Analysis of MBY: Chapter One

Red-Flage-Warning

[Image description: A picture of a waving red flag with the text over it:Red Flag Warning Issued]

This entire chapter was pretty much red flag after red flag.

Thank god these chapters are so short, because my energy is limited. I can’t guarantee any sort of schedule however because of my health. I have good days and bad days, and good weeks and bad weeks. Unfortunately you’ll just have to keep tuning back in to see when I post updates. You can follow my twitter or tumblr too for updates. (/plug)

If you’re new please consult my intro.

The first chapter starts two years after the prologue and focuses on Lou, the female lead. It takes the book six pages to say what I can in one sentence: Lou lost her job at a café that she really enjoyed working at because the owner sold it. There, and no need for a two page interlude re-playing the lay-off for no needed reason. This book is already 405 pages in my edition, why is there so much superfluous information? There was clearly no need to pad the word count.

Nevertheless the point of this review is to address the ableism, not my armchair editing (I am literally sitting in an armchair; it’s the only kind of chair I can really sit comfortably in). Apparently Lou’s grandfather lives with the family and appears to have dementia though it hasn’t been said yet (and may never be) why he exactly needs care. He doesn’t appear verbal and apparently needs Lou’s mother to care for him. The family is apparently treading water financially so Lou losing her job does have a significant economic consequence.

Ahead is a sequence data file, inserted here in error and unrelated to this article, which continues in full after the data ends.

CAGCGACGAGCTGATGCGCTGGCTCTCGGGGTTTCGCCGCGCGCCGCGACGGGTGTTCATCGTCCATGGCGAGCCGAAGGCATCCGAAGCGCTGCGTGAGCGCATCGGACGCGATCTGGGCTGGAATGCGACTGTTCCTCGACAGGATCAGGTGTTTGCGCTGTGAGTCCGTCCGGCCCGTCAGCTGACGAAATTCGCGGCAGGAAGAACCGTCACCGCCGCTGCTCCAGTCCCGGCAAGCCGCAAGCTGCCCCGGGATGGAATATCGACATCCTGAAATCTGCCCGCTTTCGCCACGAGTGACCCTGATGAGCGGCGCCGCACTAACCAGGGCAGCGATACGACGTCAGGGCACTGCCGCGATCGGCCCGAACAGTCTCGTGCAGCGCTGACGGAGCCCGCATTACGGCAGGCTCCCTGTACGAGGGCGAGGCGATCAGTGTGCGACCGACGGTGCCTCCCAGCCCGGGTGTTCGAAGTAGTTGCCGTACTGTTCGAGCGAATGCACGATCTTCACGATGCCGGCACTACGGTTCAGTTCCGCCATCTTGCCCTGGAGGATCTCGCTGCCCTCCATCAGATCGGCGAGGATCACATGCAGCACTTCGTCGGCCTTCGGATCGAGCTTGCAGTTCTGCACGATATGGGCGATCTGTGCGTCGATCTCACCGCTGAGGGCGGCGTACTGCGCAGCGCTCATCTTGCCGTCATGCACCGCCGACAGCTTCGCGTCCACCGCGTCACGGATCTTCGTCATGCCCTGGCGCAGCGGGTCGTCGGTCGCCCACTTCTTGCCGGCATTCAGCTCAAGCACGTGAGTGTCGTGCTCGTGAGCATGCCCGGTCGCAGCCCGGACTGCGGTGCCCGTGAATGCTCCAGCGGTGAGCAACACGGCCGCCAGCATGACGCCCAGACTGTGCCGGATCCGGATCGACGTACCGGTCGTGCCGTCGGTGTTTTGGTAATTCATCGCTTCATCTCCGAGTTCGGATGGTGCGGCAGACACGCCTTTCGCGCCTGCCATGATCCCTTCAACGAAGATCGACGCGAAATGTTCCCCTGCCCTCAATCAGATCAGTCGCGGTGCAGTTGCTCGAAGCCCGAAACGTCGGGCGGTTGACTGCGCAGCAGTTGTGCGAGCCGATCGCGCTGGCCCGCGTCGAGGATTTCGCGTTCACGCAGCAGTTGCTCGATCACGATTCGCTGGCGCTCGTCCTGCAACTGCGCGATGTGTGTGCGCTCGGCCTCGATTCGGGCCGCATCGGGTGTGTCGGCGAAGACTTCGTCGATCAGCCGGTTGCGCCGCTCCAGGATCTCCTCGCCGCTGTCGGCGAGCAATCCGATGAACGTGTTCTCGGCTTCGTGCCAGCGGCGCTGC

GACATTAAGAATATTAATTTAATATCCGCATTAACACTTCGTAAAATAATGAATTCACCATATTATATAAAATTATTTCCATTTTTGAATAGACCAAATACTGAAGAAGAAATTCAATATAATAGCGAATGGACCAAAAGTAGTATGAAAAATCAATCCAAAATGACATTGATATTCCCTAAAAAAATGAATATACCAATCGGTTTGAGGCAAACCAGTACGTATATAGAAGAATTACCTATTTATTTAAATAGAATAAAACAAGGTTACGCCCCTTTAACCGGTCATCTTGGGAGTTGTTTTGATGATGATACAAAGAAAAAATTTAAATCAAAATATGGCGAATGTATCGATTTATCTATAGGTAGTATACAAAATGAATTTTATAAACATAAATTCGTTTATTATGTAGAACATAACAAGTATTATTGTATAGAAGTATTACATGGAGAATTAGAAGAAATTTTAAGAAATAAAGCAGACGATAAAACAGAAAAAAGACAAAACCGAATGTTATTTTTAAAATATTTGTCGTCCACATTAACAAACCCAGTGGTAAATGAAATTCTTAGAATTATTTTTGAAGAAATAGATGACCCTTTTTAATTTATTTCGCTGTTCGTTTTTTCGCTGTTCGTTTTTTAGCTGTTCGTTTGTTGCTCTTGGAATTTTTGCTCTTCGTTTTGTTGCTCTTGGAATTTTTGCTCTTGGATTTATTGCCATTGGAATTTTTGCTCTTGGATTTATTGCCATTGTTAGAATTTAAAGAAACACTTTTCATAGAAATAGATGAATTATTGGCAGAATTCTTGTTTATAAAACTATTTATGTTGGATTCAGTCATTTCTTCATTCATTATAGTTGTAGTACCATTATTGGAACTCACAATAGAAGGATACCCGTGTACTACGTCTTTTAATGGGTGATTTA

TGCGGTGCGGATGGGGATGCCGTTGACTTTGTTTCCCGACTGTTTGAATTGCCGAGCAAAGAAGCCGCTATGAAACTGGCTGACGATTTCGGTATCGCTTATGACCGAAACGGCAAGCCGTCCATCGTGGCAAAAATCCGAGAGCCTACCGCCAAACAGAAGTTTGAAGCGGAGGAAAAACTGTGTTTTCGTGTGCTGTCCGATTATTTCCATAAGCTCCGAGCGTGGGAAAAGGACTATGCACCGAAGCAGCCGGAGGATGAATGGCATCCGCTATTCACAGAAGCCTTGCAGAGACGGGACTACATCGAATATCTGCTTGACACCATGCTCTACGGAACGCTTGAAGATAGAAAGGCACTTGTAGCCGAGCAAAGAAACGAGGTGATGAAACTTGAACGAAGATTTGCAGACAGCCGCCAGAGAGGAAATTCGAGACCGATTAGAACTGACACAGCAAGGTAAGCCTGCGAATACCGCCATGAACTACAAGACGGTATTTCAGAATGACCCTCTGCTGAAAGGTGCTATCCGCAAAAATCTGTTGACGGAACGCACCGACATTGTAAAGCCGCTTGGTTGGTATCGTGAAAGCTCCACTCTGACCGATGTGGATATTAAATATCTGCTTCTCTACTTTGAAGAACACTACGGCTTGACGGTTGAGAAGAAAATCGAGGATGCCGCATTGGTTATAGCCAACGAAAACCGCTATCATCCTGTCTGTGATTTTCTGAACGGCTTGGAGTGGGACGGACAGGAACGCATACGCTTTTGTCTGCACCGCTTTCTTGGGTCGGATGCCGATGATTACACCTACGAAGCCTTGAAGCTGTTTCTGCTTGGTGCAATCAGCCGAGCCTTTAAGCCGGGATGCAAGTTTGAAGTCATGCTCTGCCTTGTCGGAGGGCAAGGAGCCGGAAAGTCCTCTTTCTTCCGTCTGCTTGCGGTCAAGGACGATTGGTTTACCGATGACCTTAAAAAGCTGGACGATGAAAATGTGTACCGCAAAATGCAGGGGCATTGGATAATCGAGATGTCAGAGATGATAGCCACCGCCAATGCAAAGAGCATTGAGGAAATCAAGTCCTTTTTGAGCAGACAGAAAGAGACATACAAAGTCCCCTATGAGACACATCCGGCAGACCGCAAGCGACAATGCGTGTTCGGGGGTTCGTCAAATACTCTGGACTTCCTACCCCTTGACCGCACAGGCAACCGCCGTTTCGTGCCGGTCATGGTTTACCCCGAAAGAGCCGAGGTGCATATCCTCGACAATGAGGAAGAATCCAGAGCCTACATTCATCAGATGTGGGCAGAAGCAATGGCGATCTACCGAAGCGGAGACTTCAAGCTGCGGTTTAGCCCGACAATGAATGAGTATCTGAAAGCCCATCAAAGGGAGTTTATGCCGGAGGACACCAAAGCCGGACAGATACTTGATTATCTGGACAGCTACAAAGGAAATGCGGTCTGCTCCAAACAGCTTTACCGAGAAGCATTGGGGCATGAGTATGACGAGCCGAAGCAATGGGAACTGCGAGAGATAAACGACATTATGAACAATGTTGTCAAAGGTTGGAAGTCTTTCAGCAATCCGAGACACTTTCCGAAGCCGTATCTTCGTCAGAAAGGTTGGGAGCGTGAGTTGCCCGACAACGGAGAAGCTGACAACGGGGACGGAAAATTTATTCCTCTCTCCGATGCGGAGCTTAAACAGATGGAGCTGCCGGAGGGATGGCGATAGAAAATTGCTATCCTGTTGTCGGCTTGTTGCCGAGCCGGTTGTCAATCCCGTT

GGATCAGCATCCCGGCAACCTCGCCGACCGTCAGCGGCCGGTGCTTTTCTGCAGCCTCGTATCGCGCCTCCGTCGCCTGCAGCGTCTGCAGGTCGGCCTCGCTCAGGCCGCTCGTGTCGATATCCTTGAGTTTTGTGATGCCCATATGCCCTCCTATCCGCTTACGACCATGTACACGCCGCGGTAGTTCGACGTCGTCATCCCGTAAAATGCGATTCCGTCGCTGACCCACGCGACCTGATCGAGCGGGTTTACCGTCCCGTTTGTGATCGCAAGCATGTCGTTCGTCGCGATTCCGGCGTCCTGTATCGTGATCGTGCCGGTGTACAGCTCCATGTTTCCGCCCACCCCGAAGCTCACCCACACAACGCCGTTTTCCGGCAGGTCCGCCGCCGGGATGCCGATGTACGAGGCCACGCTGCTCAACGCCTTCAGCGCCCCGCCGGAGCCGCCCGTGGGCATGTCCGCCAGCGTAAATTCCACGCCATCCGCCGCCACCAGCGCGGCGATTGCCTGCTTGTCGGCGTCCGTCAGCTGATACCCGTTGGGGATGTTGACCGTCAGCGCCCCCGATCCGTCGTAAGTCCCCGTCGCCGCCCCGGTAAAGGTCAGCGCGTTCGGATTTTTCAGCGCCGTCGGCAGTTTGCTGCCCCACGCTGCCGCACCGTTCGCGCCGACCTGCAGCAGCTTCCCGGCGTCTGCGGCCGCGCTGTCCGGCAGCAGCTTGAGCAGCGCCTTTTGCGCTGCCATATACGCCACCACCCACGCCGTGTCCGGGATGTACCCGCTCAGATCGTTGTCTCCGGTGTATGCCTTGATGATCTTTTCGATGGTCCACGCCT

So you think she be a little bit more cooperative with the job center.

She lands three jobs (wow I wish I could be instantly hired so easily but my wheelchair apparently prevents that) but they don’t work out for various reasons meant to highlight that Lou is just a misunderstood eccentric with a good heart. She can’t stand killing so she can’t work at a chicken farm, she can’t hoodwink seniors so she can’t work at an energy firm. And in the most bizarre circumstance she gets fired for talking to a small child about happy meal toys.

giphy

[Image description: Gif of Tom Cruise making an incredulous expression and subtitled with the word “what?”]

Who would get fired for that alone?

Anyway her quirky failures of course set up for the greatest leap in logic so far; that Lou is qualified to take care of another human being. You can tell she has the sympathy, compassion, and tenacity to fill such a position as her first response to being offered a care giver position is:

“Wiping old people’s bottoms?”

Yes. Her first reaction to the idea of caregiving is “I don’t want to wipe bums!” I am not even exaggerating a little. And man is she obsessed with that. In the following conversation that leads her to applying as Will’s caregiver she mentions it two more times. She also mentions she can’t “cope” her grandfather and that her mother handles most of his care.

Now I understand not everyone is qualified to be a caregiver. It is a difficult job and especially caring for the elderly because they’re frail and often die soon after care starts. I cared for my own great-grandmother that had dementia. And she used diapers. And I would change those diapers. And I would indeed “wipe her bum”.  I understand I probably have a higher threshold of queasiness than other people because give me a pair of gloves and I can do anything. My career field of animal health care is nothing but blood, guts, pus, and shit.